Evaluation of new technology for carbon dioxide submarine storage in glass capsules

Significance Statement

In view of the Paris agreement (UNFCCC, 2015), interest for technologies that can guarantee stable greenhouse gases emission reduction and negative ones in the case of capture of biogenic carbon dioxide has continued to grow. Many researchers have highlighted that to meet the requirements of the climate international policy signed in Paris, carbon dioxide along with other greenhouse gases emissions should be reduced at high rates in years to come and carbon dioxide should be actively removed from the atmosphere in huge amounts.
A number of methods are available for carbon dioxide removal including, forest management, afforestation, a combination of bioenergy with carbon capture and storage, dedicated activities such as direct air capture and sequestration and enhanced weathering of olivine rocks. There are many research works on the potential obstacles to an increase of these negative emissions, both for the novelty of many proposals of atmospheric carbon capture and storage, for example, safe carbon storage capacity.
Although a number of scenarios identified in the last decade underestimated the development of renewable energy technologies, now it is possible to define by consensus in the available scientific literature that in the absence of effective, large-scale capture and subsequent storage of airborne carbon, strict emission reduction regulations may be out of reach. The absence of an efficient and deep, de-carbonization of energy as well as industrial sectors, carbon emissions in the future, and in view of emissions that have already happened, will lead to an irreparable impact on the climate for several decades.
Stefano Caserini and colleagues at Politecnico di Milano in Italy described the energy and environmental evaluation of a new process for the storage of liquid carbon dioxide in glass capsules into the deep seabed. They also performed a preliminary evaluation of the costs of a Submarine Carbon Storage plant. Their research work is published in International Journal of Greenhouse Gas Control.
The study presented an energy as well as environmental evaluation of a new method for the storage of liquid carbon dioxide in glass capsules on the deep seabed. The approach was proposed as a safe path for carbon dioxide capture from flue gas of industrial processes as well as power plants, and directly from the atmosphere. This was in order to overcome the obstacles that limit commercial deployment of other carbon dioxide storage methods including injection in saline aquifers. By storing the liquid carbon dioxide separated from the seawater, the proposed method may be a safe alternative with fewer risks associated with carbon dioxide storage in the marine environment.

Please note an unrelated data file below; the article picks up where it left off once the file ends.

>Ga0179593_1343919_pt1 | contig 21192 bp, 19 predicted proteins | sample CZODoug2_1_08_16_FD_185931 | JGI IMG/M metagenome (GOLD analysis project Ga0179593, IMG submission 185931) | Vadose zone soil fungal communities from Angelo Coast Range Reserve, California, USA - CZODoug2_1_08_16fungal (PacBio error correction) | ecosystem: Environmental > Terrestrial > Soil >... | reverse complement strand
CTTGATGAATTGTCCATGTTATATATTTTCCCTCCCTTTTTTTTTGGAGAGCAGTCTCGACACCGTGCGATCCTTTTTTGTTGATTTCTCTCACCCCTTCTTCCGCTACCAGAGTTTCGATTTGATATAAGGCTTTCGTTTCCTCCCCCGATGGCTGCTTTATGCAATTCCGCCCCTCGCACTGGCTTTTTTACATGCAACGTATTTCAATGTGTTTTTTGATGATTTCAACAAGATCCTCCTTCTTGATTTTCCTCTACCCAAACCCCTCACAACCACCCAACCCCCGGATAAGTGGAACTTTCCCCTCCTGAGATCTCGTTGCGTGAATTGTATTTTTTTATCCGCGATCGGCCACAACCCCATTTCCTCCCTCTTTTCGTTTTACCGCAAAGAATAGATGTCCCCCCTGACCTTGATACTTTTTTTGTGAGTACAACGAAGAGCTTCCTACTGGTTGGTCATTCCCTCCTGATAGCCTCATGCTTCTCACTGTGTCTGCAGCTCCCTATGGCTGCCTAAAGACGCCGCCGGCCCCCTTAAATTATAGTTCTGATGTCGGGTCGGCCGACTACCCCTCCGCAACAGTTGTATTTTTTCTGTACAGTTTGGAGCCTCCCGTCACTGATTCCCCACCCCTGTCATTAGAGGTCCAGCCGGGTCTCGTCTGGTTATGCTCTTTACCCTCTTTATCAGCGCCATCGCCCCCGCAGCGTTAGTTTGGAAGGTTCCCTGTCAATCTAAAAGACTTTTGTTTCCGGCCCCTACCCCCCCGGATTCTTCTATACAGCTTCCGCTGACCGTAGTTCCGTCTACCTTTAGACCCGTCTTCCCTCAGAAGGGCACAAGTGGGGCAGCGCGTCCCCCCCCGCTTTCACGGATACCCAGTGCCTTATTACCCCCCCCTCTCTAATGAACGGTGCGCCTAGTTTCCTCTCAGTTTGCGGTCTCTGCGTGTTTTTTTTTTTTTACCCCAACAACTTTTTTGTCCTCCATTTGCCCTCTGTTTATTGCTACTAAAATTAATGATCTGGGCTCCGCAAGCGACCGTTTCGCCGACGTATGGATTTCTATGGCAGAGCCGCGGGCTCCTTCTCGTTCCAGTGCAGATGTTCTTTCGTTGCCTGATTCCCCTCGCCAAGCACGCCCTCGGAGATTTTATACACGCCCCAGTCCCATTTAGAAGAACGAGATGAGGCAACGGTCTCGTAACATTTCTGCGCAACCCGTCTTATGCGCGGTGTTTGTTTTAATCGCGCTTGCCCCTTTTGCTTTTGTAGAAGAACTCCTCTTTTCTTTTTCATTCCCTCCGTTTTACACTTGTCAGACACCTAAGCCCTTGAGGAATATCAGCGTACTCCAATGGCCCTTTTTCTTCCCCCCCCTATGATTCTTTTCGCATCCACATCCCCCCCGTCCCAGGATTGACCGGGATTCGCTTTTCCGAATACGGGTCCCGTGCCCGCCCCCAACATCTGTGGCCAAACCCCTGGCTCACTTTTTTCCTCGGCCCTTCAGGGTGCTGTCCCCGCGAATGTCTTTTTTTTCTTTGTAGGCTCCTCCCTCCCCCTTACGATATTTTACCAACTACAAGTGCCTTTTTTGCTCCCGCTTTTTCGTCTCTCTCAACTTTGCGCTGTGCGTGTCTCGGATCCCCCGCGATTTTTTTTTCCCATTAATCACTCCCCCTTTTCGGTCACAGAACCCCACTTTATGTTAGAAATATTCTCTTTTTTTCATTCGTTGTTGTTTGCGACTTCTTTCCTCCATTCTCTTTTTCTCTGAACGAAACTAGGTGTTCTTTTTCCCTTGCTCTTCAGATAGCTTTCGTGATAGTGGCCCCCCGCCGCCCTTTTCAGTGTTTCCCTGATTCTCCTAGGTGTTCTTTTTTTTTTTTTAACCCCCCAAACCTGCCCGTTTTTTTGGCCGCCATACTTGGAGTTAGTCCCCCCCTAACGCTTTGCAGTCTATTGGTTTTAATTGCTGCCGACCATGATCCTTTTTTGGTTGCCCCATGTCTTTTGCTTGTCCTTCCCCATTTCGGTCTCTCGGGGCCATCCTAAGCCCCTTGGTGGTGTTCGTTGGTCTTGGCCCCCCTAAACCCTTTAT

As of the preliminary cost analysis and Life Cycle Assessment performed in their study, greenhouse gas penalization as well as cost of submarine carbon storage was comparable or slightly higher as compared to alternative storage solutions currently being developed. The research team also observed that the expected environmental risks suggested that the carbon dioxide confinement within the glass capsules had the capacity to minimize the risk linked to carbon dioxide storage in the marine environment.
The preliminary evaluation of the overall cost of the storage with the technology indicated a value of $17/ton carbon dioxide and a rage of 12-30$/ton carbon dioxide. This was competitive with other conventional storage technologies.
The proposed glass capsule technology presents an alternative to the typical storage proposals that are facing challenges in their deployment.

 Evaluation of a new technology for CO2 submarine storage in glass capsules-Advances-in-Engineering
Figure credit: International Journal of Greenhouse Gas Control, Volume 60, May 2017, Pages 140-155.

Reference

Stefano Caserini, Giovanni Dolci, Arianna Azzellino, Caterina Lanfredi, Lucia Rigamonti, Beatriz Barreto, Mario Grosso. Evaluation of a new technology for carbon dioxide submarine storage in glass capsules. International Journal of Greenhouse Gas Control, volume 60 (2017), pages 140–155.

Go To International Journal of Greenhouse Gas Control

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